In the past, many musicians have been forced to use a digital output so that they can
connect it to an external D/A converter for better audio quality (see Why do some
soundcards have a digital output, but no digital input?). This is still a useful facility,
but less important, as most modern soundcards have much lower background noise.
If you have a standalone digital recorder such as DAT, having a single digital In and
Out will allow you to transfer recording to and from the PC with no loss of audio quality.
This is one way to back up hard disk based projects to free up space on your drive
(although rather slow). Some people are using a CD-R drive to burn backups of their audio,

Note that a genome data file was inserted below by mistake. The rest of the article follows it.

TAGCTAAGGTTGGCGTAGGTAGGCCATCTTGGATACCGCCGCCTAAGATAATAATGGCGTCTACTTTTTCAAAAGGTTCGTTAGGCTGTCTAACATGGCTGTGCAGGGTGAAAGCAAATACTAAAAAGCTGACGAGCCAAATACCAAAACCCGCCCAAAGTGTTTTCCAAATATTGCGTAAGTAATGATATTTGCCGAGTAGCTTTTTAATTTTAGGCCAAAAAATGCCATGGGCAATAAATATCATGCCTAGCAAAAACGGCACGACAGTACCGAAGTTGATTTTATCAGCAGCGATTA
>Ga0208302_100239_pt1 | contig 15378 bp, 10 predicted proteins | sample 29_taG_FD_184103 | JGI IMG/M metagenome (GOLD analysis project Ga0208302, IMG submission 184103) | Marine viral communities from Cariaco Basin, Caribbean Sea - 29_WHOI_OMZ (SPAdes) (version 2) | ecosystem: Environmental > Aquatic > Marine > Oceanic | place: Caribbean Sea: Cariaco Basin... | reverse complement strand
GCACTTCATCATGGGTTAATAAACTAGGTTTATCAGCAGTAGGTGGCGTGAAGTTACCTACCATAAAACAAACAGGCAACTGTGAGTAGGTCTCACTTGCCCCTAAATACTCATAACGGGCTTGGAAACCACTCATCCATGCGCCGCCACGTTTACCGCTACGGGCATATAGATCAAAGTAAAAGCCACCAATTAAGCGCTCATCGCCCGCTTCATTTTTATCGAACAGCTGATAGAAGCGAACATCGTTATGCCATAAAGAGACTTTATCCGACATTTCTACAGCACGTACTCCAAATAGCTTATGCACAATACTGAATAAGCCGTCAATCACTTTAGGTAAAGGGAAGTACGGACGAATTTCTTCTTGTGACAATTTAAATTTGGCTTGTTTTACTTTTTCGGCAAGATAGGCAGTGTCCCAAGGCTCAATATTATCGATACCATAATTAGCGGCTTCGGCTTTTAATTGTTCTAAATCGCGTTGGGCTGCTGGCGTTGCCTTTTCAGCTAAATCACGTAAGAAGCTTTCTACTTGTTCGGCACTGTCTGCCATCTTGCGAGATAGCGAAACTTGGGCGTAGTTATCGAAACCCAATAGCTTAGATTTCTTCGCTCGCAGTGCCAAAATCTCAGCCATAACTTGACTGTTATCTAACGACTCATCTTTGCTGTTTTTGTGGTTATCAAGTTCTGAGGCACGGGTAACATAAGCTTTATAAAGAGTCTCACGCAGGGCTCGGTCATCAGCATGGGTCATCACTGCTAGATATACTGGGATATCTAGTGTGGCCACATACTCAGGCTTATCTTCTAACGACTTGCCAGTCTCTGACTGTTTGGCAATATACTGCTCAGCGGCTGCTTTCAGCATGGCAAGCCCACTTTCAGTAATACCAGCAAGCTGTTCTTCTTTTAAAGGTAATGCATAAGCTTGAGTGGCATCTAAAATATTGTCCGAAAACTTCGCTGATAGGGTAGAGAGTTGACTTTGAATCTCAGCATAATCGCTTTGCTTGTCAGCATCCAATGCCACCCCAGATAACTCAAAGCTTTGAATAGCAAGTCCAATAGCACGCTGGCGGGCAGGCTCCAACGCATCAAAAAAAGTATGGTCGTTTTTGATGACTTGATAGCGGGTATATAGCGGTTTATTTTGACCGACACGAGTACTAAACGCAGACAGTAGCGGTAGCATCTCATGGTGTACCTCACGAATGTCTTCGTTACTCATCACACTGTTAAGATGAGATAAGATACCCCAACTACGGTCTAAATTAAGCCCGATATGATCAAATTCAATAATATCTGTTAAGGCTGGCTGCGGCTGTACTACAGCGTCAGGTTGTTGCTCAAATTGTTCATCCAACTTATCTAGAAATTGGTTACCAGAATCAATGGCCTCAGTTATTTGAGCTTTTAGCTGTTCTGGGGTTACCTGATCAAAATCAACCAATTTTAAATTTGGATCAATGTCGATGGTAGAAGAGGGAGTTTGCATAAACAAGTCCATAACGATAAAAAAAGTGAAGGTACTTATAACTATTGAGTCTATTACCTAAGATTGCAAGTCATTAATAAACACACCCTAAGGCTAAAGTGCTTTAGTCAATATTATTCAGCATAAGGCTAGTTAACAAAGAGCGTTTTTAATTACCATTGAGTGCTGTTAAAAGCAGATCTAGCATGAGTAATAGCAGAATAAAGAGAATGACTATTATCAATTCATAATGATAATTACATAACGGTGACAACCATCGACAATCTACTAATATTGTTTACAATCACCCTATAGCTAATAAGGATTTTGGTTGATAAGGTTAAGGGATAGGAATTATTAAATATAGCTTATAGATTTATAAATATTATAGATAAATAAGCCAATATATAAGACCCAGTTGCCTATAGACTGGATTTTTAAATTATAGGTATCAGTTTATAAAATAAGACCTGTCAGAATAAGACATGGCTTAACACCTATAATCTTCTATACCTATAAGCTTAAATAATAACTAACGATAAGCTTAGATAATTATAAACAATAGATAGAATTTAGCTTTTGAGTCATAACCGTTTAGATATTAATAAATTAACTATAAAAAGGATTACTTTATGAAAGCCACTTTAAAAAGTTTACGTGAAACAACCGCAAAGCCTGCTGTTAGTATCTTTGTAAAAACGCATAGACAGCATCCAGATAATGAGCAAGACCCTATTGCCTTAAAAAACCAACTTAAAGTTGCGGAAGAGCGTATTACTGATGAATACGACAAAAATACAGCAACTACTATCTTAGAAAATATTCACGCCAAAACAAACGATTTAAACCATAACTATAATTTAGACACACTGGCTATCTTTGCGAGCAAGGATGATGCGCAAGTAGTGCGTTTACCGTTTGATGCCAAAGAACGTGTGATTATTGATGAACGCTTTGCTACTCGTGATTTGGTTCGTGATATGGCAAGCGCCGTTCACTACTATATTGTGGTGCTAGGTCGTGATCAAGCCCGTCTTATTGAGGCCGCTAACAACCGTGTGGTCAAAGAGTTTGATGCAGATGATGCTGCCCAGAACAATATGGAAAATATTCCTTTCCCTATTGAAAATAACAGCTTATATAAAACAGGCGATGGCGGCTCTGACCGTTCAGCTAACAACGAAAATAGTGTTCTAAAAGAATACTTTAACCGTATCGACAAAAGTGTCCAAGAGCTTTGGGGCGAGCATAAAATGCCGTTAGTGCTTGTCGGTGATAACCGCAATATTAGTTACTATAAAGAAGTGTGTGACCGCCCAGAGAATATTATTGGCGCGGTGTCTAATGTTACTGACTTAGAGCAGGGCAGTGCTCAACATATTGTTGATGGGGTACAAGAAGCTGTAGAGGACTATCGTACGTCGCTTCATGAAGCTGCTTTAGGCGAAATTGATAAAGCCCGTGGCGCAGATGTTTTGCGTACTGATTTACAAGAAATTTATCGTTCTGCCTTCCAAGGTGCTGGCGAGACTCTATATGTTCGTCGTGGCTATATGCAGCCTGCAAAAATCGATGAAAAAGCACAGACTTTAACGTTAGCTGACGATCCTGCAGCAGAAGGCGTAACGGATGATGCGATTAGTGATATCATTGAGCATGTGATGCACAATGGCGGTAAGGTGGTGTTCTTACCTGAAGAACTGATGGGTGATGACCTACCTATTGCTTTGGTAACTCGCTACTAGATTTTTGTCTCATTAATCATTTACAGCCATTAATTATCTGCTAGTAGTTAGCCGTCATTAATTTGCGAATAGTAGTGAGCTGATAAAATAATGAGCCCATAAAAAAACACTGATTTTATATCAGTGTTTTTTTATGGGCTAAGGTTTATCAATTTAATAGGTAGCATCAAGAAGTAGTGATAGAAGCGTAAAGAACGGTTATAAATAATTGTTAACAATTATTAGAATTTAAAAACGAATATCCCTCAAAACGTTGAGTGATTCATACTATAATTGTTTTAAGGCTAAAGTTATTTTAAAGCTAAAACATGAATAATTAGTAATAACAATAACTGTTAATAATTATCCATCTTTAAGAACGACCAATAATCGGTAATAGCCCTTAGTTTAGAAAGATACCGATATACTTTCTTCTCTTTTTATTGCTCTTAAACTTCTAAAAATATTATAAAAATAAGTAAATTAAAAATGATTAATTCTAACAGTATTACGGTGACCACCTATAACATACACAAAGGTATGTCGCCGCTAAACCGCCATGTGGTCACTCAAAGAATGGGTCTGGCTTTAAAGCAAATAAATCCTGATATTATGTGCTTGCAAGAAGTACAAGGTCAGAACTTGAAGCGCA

and in this case you could manage without any digital audio I/O at all.
Several multichannel cards are designed specifically for interfacing to 8-channel
digital recorders such as ADATs, and therefore have a single 8-channel digital input, and
an 8-channel digital output. They will often provide a single stereo D/A converter, so
that you can monitor an analogue stereo mix as well. If you already have an ADAT recorder,
these are a cost-effective way to add 8 analogue ins and outs to an all-digital soundcard.
Another use for digital I/O is to sync soundcards together some allow you to use
the digital output from one card to provide a suitable input signal to lock the second
card to this. This can be useful if you are attempting to run several soundcards side by
side, but never as satisfactory as having a single more powerful card to do everything.